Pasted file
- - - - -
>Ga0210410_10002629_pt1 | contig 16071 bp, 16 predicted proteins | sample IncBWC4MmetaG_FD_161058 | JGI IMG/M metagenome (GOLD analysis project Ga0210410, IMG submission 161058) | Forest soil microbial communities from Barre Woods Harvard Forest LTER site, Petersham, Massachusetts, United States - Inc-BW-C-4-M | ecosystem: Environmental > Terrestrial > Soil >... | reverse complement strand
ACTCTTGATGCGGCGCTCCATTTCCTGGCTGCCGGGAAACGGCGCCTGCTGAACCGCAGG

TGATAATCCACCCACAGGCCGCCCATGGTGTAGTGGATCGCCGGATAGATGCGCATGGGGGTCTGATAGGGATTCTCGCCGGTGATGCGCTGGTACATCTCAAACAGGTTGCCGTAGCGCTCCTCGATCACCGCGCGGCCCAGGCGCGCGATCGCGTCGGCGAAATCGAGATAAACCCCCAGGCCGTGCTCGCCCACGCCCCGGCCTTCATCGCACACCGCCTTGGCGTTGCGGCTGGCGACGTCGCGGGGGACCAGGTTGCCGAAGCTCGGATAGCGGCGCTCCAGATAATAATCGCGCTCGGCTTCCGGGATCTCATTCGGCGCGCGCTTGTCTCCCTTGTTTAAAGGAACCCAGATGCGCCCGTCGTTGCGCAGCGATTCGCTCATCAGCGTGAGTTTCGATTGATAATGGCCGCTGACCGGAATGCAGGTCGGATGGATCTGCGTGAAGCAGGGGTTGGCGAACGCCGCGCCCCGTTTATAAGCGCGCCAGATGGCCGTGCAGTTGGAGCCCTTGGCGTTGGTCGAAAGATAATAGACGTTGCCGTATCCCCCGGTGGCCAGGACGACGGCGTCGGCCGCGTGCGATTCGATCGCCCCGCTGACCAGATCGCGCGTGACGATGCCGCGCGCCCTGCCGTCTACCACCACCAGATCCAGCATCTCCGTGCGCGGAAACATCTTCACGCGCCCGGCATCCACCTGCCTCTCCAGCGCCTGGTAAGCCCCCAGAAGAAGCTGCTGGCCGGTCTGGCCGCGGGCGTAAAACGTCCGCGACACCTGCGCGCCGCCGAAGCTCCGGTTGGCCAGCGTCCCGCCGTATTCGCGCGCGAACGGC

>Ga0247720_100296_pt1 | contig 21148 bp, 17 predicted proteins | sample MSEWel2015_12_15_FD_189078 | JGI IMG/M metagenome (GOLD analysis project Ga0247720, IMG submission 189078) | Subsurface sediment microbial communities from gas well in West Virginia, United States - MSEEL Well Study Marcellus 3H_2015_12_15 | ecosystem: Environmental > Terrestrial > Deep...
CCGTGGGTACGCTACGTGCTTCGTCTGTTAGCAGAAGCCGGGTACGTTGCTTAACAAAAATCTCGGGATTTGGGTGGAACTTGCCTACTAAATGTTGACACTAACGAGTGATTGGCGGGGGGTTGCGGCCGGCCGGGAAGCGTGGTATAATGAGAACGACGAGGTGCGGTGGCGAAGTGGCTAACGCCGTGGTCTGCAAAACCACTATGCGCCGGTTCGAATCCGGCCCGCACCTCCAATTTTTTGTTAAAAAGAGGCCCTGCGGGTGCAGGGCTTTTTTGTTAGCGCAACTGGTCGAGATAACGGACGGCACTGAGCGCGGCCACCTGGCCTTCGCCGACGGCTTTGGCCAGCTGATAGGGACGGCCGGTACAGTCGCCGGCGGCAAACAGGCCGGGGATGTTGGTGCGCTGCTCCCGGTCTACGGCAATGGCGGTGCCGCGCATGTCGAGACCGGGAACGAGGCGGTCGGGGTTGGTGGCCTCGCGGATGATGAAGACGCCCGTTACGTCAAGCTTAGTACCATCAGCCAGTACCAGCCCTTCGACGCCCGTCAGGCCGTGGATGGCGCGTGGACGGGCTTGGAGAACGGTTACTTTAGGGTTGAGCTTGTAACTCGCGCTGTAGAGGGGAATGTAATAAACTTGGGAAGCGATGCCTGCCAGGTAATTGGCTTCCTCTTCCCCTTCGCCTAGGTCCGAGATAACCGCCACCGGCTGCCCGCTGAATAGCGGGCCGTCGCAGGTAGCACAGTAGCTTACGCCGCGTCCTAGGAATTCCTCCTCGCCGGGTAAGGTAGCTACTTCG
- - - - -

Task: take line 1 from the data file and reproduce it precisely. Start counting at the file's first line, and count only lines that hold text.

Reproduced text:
>Ga0210410_10002629_pt1 | contig 16071 bp, 16 predicted proteins | sample IncBWC4MmetaG_FD_161058 | JGI IMG/M metagenome (GOLD analysis project Ga0210410, IMG submission 161058) | Forest soil microbial communities from Barre Woods Harvard Forest LTER site, Petersham, Massachusetts, United States - Inc-BW-C-4-M | ecosystem: Environmental > Terrestrial > Soil >... | reverse complement strand